"11. ... I must say a word about the disputes over translation. For there have been several translations. A lot of expense and time was wasted because of this. I do not go into the detail. In principle, whenever a party relies on a document in a foreign language, the translation should be sorted out at an early stage. Ideally the party relying on the translation should send it to the other(s) with an express request for agreement within a reasonable time. If the document is quite long the key passages relied on should be identified so that the other side can concentrate on these. If the translation is agreed, well and good. But if not, the Court at the case management stage should normally insist upon agreement or early resolution of the translation dispute, if necessary by a hearing for that purpose.Thus the processing of documents in need of translation is another item to stick on the increasingly long list of things which should be firmly dealt with at the stage of the case management conference -- quite rightly so.
12. In the end, but only at trial, a translation was settled upon. It is that which must be construed – through of course the eyes of the skilled man. But, and this is an important but, the question of construction is one for the court, not for expert witnesses. Their job is to give the court the necessary understanding of the technology. Whilst it does not matter much if they opine in their witness statements on the meaning of the document, it is really their reasons which matter. It is worth bearing this particularly in mind when it comes to cross-examination – for otherwise the cross-examination can descend into pointless discussion about the meaning. In the present case, for instance, each side may have been somewhat guilty of that, and there has been reliance by both sides on the opinions as to meaning of the experts. I do not intend to go down that path, ... ".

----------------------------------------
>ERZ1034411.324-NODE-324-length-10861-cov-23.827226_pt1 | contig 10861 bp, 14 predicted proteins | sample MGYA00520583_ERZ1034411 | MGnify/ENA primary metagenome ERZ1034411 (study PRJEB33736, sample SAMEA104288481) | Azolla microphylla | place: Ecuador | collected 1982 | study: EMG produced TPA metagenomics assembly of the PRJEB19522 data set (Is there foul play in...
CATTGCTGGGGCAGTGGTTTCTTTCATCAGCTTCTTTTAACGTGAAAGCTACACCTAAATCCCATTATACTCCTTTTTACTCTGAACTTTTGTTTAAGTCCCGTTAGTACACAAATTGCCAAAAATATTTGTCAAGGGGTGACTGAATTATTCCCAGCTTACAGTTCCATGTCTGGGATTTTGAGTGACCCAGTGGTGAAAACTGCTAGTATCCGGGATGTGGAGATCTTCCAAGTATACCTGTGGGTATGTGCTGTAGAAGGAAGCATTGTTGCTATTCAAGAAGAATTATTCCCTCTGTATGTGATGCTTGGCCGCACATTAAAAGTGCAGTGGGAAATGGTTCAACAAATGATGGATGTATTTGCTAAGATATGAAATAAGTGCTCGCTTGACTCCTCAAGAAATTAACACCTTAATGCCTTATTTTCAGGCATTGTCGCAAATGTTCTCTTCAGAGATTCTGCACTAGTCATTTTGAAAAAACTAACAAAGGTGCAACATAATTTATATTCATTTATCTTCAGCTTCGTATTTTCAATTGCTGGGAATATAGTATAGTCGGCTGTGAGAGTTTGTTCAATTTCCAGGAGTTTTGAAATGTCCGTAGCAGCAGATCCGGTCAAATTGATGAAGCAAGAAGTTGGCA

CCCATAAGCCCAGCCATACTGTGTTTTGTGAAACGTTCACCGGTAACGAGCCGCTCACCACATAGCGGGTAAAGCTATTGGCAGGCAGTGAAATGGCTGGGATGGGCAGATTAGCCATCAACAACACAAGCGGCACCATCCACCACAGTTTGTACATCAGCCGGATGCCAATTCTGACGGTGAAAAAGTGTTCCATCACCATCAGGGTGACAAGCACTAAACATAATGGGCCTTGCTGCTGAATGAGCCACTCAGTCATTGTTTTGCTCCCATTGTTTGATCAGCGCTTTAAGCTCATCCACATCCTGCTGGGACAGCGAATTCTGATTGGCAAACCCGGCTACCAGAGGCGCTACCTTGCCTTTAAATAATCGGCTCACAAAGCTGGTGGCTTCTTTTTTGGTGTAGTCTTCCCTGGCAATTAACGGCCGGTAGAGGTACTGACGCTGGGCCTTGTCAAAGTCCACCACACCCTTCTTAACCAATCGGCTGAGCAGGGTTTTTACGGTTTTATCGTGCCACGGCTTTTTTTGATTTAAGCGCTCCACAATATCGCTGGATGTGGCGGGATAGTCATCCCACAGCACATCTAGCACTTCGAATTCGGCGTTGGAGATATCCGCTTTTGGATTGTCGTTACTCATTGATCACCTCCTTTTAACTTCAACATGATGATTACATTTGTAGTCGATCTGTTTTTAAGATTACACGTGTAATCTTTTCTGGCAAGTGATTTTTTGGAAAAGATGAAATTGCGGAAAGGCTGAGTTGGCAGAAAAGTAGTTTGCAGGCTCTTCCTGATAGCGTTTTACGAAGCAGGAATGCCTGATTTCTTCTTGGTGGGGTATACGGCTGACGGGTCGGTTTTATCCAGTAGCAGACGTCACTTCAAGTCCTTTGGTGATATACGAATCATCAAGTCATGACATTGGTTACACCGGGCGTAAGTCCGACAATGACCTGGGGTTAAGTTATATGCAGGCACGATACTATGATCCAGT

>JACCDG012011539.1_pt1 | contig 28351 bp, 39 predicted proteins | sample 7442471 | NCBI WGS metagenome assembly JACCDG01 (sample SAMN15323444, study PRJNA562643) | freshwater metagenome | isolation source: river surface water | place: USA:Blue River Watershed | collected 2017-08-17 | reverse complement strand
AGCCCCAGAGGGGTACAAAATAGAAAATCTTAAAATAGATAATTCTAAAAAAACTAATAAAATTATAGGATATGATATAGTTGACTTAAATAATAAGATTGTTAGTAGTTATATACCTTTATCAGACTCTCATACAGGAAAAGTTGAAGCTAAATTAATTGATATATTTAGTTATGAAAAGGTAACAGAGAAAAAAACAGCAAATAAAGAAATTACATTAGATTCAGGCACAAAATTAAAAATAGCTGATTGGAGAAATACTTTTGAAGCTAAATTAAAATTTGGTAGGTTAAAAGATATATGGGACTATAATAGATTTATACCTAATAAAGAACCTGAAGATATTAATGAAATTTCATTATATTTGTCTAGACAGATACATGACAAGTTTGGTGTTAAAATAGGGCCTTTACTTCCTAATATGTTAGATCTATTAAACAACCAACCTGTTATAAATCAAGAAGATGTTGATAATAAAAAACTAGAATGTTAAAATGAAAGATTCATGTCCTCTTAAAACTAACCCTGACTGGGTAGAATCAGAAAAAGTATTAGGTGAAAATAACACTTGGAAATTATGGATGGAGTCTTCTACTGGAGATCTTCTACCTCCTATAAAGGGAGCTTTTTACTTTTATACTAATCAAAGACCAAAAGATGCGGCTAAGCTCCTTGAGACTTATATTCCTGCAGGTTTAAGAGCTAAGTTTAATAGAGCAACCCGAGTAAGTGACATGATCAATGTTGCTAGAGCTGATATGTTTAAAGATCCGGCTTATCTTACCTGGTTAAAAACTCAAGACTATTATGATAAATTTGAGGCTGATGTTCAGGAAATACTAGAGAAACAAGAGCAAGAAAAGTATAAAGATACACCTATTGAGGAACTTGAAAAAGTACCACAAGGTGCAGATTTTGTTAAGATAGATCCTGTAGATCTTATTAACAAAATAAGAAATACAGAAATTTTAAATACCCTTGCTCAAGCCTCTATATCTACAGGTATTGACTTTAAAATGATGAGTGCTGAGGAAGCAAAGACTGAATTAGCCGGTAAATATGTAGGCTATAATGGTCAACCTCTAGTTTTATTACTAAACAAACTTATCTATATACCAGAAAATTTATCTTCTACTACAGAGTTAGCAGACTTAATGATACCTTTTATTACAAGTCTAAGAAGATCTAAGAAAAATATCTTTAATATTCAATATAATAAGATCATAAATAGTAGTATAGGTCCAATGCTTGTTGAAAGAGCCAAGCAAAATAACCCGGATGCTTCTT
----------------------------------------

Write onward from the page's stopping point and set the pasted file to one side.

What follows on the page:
Tuesday, 29 March 2011
Documents in need of translation: a word of wisdom
 EWCA Civ 302 (29 March 2011) is a fairly unexceptionable decision of the Court of Appeal for England and Wales which will doubtless be picked up and analyses by other blogs. The bit that caught PatLit's eye dealt with an issue that causes frustration and ezpense from time to time -- dealing with documents that have to be translated. On this topic Lord Justice Jacob (sitting with Laws and Patten LJJ) had this to say: